The children of Myriam Badaoui and Thierry Delay still live with this heavy past of the Outreau affair. Jonathan, one of three sons, testifies in a Netflix documentary released on March 15.

[Updated March 15, 2024 at 3:23 p.m.]  Jonathan Delay, one of the three sons of Myriam Badaoui and Thierry Delay, spoke out again in a new documentary series on the Outreau affair, one of biggest French legal disasters, broadcast on Netflix since March 15, and called Outreau, a French nightmare. In these four episodes, he recounts what he suffered during his childhood and reacts to the acquittal of 13 people out of the 17 accused. He says he does not understand why they are exonerated and believes that these people remain involved. “None of the accused should have been released from prison. But that’s only up to me, unfortunately,” he laments. If the legal disaster, which led to the conviction and detention of thirteen innocent people, remains in everyone’s minds, young children were indeed victims of gang rape and psychological abuse. Four people were found guilty: their mother Myriam Badaoui, her ex-husband Thierry Delay and a couple of neighbors. Eight other children were found victims of rape during the case’s trials in 2004 and 2005.

For the first time since the 2006 parliamentary commission of inquiry, judge Fabrice Burgaud speaks in this new documentary. He answers questions calmly, remains distant and cold and sticks to the facts. “Fortunately there are defense mechanisms, otherwise we go crazy (…) If I have to have a thought, it is for the victims, who have been completely denied.”

This is the second documentary series to deal with the case. France 2 broadcast the latest episodes of the Outreau Affair on Tuesday January 24. If Olivier Ayache-Vidal, one of the two directors with Agnès Pizzini, assured France Télévisions that he wanted “that [the protagonists] feel proud to have participated” in the project, the desired feeling was certainly not not been shared by everyone. “Overplayed, caricatured and far-fetched. Far from the dream that was presented to me when the project was announced,” denounced one of the Delay children, Jonathan, on Twitter, calling for nothing more and nothing less. to the national boycott of this series” which he did not fail to describe as “abominable hoax”.

In the columns of Le Parisien, the young man explains the reasons for his anger. “I gave almost nine hours of interview, of which the production kept three minutes. The rendering that was made is the antithesis of the commitment made by the production. It was taken out of context, overplayed and defamatory”, he assures, adding: “It’s always the same speech: lying children with a mythomaniac mother and an incompetent judge locked up 13 innocent people in prison for nothing. These people have not been exonerated, they were acquitted for some with the benefit of the doubt.”

For Jonathan Delay, “92% of the time is devoted to the words of the innocent compared to only 8% to children, their defenders and social workers”. He thus accuses France Télévisions of “total bias in favor of those acquitted”. Finally, the 28-year-old believes he has been misrepresented. “When you watch the series, you have the impression that I regret having lied. […] But I didn’t lie, the children didn’t lie. That’s what I would have liked Let me say it. I’m angry.”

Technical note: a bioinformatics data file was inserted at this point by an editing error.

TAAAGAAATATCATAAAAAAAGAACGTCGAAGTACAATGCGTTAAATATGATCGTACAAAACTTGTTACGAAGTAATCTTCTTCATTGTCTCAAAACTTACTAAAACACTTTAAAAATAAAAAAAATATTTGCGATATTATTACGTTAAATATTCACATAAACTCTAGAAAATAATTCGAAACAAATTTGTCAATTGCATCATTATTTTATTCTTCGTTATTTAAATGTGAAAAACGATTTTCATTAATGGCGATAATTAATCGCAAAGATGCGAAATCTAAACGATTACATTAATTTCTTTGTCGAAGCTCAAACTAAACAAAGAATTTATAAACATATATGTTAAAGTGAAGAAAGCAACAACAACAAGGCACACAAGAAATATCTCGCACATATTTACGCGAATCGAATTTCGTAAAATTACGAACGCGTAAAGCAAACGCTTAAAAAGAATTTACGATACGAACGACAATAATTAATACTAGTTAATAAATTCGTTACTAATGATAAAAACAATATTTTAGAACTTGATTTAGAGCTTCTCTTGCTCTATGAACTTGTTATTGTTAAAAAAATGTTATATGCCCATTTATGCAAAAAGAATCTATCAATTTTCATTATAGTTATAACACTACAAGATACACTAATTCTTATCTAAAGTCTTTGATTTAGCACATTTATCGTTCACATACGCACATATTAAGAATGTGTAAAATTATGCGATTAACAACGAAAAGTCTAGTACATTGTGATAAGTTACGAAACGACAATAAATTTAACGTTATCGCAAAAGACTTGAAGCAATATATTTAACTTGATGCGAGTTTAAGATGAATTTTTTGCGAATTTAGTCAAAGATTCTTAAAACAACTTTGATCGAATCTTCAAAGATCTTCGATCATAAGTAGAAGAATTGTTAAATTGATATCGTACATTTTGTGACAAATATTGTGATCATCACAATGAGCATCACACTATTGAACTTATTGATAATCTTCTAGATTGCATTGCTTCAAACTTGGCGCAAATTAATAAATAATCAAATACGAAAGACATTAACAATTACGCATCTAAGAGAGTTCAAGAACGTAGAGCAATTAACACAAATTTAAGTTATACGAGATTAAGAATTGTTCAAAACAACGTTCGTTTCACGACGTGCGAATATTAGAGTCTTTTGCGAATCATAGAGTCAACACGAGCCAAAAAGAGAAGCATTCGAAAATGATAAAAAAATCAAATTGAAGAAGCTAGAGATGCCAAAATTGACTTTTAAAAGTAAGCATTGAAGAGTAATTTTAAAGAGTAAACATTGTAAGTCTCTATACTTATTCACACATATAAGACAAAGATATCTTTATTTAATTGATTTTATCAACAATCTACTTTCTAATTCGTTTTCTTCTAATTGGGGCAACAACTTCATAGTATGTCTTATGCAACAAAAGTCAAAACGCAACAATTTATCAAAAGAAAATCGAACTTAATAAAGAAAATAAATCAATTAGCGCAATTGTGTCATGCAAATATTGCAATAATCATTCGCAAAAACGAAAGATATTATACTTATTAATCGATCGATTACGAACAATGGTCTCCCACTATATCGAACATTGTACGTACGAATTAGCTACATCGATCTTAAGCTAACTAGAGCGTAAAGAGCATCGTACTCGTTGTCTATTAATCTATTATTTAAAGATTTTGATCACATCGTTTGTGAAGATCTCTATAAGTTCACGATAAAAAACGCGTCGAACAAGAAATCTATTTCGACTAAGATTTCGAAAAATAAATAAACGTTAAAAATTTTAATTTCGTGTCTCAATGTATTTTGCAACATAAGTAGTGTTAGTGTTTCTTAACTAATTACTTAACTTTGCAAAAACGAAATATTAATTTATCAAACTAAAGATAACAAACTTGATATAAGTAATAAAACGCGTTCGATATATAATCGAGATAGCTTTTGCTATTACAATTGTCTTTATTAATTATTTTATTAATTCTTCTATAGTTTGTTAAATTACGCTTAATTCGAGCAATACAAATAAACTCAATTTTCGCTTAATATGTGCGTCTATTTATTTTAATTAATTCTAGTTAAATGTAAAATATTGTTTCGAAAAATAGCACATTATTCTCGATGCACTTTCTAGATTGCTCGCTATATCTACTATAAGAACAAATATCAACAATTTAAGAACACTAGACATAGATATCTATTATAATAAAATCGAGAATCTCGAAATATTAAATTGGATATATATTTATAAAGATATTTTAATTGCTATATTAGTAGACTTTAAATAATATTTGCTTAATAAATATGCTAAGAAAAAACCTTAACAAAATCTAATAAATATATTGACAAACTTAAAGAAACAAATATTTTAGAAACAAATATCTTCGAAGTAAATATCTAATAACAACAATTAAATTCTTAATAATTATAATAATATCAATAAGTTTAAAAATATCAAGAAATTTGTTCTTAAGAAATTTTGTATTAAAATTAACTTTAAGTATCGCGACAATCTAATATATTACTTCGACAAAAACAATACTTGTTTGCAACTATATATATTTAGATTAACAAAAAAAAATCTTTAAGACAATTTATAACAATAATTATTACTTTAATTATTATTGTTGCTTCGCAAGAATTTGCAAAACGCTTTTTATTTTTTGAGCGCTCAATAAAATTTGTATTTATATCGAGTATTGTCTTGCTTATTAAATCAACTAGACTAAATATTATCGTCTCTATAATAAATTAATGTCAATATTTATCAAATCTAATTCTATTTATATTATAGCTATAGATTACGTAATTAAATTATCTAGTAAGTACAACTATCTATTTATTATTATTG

The lives of Thierry Delay and Myriam’s children have been very chaotic. In 2015, during another trial to judge Daniel Legrand, an acquitted person subsequently accused by three of the Delay children, Chérif Delay spoke about his journey. Aged 25 at the time, he recounted being quickly marginalized and being tried for domestic violence: “I ended up homeless on my 18th birthday, drinking, smoking, taunting the police. […] I I have ups and downs. I even became violent with my partner, that’s why I’m incarcerated… I have the impression of reproducing certain things from my past, basically violence,” said he at the helm. Chérif Delay has since spent several stays in a psychiatric hospital, he has also been convicted 14 times by the courts since 2008 and imprisoned 7 times for theft, death threats and violence.

In March 2022, he recounted his relationship to violence during a new trial for domestic violence against two former partners, before the Versailles court: “I don’t like women, I have a problem with that. “take responsibility for my violent side. I am not responsible for who I am, but I am responsible for what I do”, adding: “My companions toasted. I wanted to kill them, I knew what I was going to do “, he said. Chérif Delay was indicted for attempted murder.

Jonathan Delay, who speaks in the Netflix documentary, wrote a book to recount the suffering he endured during his childhood and in recent years. Beyond the Irreparable was published on February 24, 2021 by Louise Courteau. Jonathan Delay also created an association to support child victims of sexual abuse, and confided, a few years ago to Le Parisien, that he was “struggling”. Returning to the release of his parents in this same interview given to the capital’s daily newspaper in 2016, he indicated that he had not seen his mother again and brushed off the subject of the recent release, at the time, of his father: “I ‘fuck. He does his life, I do mine!’

Dimitri Delay remains more discreet; he agreed to speak in 2013 in Le Point, on the occasion of the release of a documentary film on the Outreau affair. “I no longer believe in justice; for me, justice creates injustice,” he said, adding: “This affair consumes us from the inside, it continues to haunt us. As we grow up, we have the impression of being hated by everyone. I try to get by, to work in my specialty: welding. I have a roof over my head, I eat my fill. […] To escape, to relieve myself, I write rap lyrics.” The Delay brothers do not have peaceful relations. “It remains very complicated,” Jonathan told Le Parisien.